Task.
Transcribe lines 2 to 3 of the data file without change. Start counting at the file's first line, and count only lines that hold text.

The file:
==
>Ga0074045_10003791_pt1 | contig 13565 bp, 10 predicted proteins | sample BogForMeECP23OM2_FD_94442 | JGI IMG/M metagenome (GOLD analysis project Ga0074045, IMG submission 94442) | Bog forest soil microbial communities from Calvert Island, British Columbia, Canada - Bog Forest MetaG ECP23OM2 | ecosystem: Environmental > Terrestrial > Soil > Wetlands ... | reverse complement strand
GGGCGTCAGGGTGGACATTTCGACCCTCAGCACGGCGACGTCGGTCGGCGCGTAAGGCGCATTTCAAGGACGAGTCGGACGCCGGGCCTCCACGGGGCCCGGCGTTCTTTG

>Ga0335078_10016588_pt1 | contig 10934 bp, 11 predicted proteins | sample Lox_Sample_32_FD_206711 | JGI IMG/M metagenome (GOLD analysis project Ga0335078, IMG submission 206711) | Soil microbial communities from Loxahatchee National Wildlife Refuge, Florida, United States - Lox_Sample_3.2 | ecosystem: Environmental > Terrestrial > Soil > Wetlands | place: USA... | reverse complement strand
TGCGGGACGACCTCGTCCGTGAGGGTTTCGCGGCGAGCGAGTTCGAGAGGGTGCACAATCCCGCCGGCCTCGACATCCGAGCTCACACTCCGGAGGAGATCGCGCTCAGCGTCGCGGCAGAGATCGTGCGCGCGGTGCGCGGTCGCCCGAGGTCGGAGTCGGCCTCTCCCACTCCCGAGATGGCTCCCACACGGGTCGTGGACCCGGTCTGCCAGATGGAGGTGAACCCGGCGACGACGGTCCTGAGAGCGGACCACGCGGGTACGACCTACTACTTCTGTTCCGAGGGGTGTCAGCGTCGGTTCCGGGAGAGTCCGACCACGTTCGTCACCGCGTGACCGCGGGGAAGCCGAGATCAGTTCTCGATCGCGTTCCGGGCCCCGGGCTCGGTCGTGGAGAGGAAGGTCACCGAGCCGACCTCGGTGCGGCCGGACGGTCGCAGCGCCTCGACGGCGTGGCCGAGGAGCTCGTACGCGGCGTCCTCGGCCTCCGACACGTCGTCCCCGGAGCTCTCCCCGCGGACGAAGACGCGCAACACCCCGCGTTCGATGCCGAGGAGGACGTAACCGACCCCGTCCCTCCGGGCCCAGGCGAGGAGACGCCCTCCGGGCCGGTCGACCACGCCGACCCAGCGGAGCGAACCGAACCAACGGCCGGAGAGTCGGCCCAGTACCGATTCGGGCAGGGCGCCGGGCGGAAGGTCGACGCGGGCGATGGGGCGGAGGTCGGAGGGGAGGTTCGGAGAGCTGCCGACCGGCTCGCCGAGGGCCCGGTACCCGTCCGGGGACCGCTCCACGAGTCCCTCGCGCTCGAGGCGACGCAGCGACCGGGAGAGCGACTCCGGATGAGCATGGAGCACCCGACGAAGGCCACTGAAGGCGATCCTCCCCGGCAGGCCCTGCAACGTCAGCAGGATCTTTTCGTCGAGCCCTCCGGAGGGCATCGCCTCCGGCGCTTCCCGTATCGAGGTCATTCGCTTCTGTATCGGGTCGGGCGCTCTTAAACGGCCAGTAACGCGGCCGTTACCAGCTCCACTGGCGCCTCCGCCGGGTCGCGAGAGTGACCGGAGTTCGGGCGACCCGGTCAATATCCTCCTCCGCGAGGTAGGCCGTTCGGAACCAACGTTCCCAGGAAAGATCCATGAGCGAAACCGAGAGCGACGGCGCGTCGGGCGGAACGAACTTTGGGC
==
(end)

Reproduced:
GGGCGTCAGGGTGGACATTTCGACCCTCAGCACGGCGACGTCGGTCGGCGCGTAAGGCGCATTTCAAGGACGAGTCGGACGCCGGGCCTCCACGGGGCCCGGCGTTCTTTG

>Ga0335078_10016588_pt1 | contig 10934 bp, 11 predicted proteins | sample Lox_Sample_32_FD_206711 | JGI IMG/M metagenome (GOLD analysis project Ga0335078, IMG submission 206711) | Soil microbial communities from Loxahatchee National Wildlife Refuge, Florida, United States - Lox_Sample_3.2 | ecosystem: Environmental > Terrestrial > Soil > Wetlands | place: USA... | reverse complement strand